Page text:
What Is Average Waste Footprint Per Person And How To Cut It

What Is Average Waste Footprint Per Person And How To Cut It

‘Waste’ is one of the biggest buzzwords of the modern green movement, and with good reason.

With each person taking stock of how much waste they create and looking at ways to reduce it, it’s the most important thing you can do to make your lifestyle as eco-friendly as possible.

What is the average person’s waste footprint then and what can we do to reduce ours?

Globally, we produce two billion tonnes of waste per year, which is for the total population of 7.6 billion people.

This shockingly large number can be decreased with a few simple changes, and the simplest could be by following the important Rs: refuse, reduce, reuse, and recycle.

When looking at the average waste footprint of people around the world, some countries fair worse than others.

It’s important to note that not only is the waste we create judged but the ways we manage it, with some places being better at recycling and reusing, and others have very poor management of their waste.

We’re going to look at how the US compares to the rest of the world to see where we’re going wrong and what we can do about it.

Reducing your waste footprint isn’t that hard to do and requires just a little bit of extra thought on your part, and if we all committed to making some minor changes we could drastically reduce the waste we create for planet earth.

What is the Average US Waste Footprint?

Not surprisingly, the United States is one of the worst performers when it comes to creating waste.

According to the Global Waste Index which compares the efforts of 36 of the largest countries, each US citizen creates almost a ton of waste every year just with their everyday lifestyle choices.

This waste is comprised of everything from food, clothing, packaging and materials, toys, tech devices, and water. The index compares all countries around the world to see not only how much waste we create but what we do with it.

They look at how much was made per capita, how much was recycled, incinerated, put into landfill, and dumped illegally, to get a clear picture of how it’s managed.

The United States had the highest amount of waste produced per person, at around a ton every year.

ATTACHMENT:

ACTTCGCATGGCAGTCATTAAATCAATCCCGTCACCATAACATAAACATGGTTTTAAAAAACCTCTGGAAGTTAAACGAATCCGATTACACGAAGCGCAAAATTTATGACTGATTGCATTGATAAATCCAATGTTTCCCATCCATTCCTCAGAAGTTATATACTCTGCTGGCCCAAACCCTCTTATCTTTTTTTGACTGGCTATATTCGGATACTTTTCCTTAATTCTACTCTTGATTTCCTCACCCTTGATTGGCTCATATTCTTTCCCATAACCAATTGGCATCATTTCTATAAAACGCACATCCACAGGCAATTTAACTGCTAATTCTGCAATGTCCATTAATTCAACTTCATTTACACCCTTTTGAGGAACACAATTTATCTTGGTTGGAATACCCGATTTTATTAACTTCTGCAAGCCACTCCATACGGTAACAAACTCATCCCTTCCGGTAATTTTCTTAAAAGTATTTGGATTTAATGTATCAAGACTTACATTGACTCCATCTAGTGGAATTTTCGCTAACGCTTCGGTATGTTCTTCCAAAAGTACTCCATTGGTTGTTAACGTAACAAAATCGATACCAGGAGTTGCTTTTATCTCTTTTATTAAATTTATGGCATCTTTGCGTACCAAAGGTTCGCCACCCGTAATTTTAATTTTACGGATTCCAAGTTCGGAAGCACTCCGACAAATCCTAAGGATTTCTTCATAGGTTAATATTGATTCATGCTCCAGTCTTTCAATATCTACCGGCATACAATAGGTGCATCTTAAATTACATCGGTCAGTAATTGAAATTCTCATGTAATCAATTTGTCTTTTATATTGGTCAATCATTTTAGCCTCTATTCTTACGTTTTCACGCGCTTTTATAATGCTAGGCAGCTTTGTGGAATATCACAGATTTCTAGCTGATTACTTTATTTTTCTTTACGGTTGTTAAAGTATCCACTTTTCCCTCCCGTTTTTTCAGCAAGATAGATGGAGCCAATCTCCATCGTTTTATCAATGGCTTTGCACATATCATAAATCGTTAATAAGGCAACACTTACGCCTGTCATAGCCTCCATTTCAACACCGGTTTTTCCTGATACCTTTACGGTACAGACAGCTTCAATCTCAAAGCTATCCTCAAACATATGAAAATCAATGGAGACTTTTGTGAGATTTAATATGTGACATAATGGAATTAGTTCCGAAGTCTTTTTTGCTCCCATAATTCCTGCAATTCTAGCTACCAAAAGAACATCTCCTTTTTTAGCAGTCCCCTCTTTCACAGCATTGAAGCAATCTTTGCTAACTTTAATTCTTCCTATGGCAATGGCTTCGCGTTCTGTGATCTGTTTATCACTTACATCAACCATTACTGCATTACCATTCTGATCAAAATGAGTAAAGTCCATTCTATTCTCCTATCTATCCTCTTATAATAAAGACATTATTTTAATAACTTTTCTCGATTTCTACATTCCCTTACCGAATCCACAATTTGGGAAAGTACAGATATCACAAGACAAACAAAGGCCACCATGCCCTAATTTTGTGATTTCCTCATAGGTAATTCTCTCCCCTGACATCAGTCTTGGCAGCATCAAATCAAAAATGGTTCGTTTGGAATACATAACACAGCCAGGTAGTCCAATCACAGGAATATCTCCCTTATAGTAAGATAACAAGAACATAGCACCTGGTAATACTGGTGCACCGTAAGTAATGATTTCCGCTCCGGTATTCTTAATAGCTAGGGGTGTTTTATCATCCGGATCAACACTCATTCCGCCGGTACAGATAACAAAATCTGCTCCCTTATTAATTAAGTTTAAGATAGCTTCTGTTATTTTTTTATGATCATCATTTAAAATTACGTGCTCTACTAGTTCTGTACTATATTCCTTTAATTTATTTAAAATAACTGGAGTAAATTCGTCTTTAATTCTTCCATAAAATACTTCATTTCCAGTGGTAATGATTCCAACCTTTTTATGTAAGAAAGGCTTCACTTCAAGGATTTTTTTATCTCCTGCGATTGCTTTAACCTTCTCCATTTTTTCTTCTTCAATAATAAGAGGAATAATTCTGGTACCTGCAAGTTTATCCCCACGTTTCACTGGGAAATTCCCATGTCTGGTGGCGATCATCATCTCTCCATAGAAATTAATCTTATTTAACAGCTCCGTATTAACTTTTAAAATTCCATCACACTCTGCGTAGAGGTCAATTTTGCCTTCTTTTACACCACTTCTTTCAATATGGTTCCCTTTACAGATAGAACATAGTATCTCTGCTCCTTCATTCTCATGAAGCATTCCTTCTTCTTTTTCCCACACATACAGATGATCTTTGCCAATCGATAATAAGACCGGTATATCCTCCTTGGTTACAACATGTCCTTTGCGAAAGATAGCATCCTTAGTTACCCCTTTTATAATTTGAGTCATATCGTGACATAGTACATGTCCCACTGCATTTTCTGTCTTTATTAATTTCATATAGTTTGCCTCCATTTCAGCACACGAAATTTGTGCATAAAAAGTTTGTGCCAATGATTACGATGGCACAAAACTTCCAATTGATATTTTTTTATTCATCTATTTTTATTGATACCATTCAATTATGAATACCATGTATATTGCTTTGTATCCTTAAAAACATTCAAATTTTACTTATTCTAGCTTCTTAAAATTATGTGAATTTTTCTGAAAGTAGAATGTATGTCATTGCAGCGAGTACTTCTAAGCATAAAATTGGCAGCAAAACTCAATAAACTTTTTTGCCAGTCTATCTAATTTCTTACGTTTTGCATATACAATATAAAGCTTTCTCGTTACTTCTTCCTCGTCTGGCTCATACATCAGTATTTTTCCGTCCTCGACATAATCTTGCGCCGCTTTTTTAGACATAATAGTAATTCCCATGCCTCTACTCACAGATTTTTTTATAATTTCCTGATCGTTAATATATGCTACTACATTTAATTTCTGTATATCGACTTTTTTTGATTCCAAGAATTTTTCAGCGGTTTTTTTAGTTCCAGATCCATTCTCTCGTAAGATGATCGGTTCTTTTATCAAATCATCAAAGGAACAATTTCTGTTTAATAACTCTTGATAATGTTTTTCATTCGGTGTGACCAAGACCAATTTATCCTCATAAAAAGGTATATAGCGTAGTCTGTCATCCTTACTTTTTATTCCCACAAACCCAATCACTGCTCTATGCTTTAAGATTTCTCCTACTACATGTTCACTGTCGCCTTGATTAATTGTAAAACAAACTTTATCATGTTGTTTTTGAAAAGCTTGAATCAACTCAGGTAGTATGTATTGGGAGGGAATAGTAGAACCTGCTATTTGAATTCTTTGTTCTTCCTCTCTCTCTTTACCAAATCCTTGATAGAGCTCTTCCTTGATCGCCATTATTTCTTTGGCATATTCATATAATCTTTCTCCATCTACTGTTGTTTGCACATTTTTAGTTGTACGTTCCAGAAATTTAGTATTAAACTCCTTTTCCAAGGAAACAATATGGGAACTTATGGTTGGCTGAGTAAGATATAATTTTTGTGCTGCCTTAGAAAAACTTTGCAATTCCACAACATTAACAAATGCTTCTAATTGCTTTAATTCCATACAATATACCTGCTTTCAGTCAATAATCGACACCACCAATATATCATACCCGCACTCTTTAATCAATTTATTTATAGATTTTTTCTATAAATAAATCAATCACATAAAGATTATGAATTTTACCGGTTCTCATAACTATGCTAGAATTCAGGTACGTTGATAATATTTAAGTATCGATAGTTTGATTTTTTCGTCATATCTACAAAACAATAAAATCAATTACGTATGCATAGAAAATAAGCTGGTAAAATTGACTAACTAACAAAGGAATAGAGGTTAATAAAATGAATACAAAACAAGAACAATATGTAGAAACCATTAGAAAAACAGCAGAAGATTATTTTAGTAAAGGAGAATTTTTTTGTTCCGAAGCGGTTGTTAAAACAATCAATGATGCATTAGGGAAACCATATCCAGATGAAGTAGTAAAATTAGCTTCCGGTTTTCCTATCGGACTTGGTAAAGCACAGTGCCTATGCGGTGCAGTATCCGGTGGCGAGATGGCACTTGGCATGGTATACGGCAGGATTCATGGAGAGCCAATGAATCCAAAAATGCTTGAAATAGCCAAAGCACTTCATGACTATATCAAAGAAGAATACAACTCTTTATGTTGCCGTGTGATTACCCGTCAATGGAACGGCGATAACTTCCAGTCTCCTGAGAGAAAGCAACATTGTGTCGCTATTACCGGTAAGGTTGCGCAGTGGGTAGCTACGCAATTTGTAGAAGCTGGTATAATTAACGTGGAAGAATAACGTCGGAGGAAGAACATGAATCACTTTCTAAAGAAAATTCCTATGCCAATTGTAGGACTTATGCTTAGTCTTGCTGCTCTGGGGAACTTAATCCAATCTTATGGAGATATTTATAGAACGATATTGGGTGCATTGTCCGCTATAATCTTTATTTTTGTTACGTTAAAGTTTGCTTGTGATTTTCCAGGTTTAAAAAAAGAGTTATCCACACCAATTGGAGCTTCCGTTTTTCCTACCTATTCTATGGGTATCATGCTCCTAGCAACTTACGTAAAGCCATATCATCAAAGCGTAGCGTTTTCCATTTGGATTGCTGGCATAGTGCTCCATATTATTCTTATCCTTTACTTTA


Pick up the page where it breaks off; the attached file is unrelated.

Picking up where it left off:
They also had a low rate of recycling compared to other nations, with an estimated 0.005 percent of that ton being recycled, and the rest either incinerated or dumped into a landfill.

Other Waste Footprints of the World

Other Waste Footprints Of The World

While the United States did pretty poorly in terms of waste footprints, it was bad news for a lot of the other nations as well. Denmark and New Zealand created a large amount of waste per person but had better results with how the waste was managed including high rates of waste being recycled.

As the index states, it’s not just how much waste was generated but how it was dealt with as well, so these figures should also be noted.

Top performers in waste footprints was Japan, which created around half the amount of waste as the US did for each person.

South Korea, Czech Republic, and Hungary had some of the lowest amounts of waste produced for their citizens, marking a good sign that they’re more conscious of how much they’re creating.

Other parts of the world were pretty on par with the US in terms of how well their waste was managed, recycled, and thrown into landfills.

Greece, Slovenia, and Spain all faired the same in terms of waste management even if they did have significantly lower amounts of waste generated per citizen.

It’s clear to see what comparing the other nations that the United States has a serious problem with creating waste, even if we do seem to be getting better at managing it.

Rather than relying on these waste management processes, there are things we need to do on our own that will reduce the amount we make before it ever gets to that point.

7 Ways to Reduce Your Waste

The good news about waste footprints is that it’s not that hard to reduce yours significantly with just a few easy changes.

Global environmental issues can be dramatically reduced just within our own households, and as individuals, there are some things you can do to reduce your waste.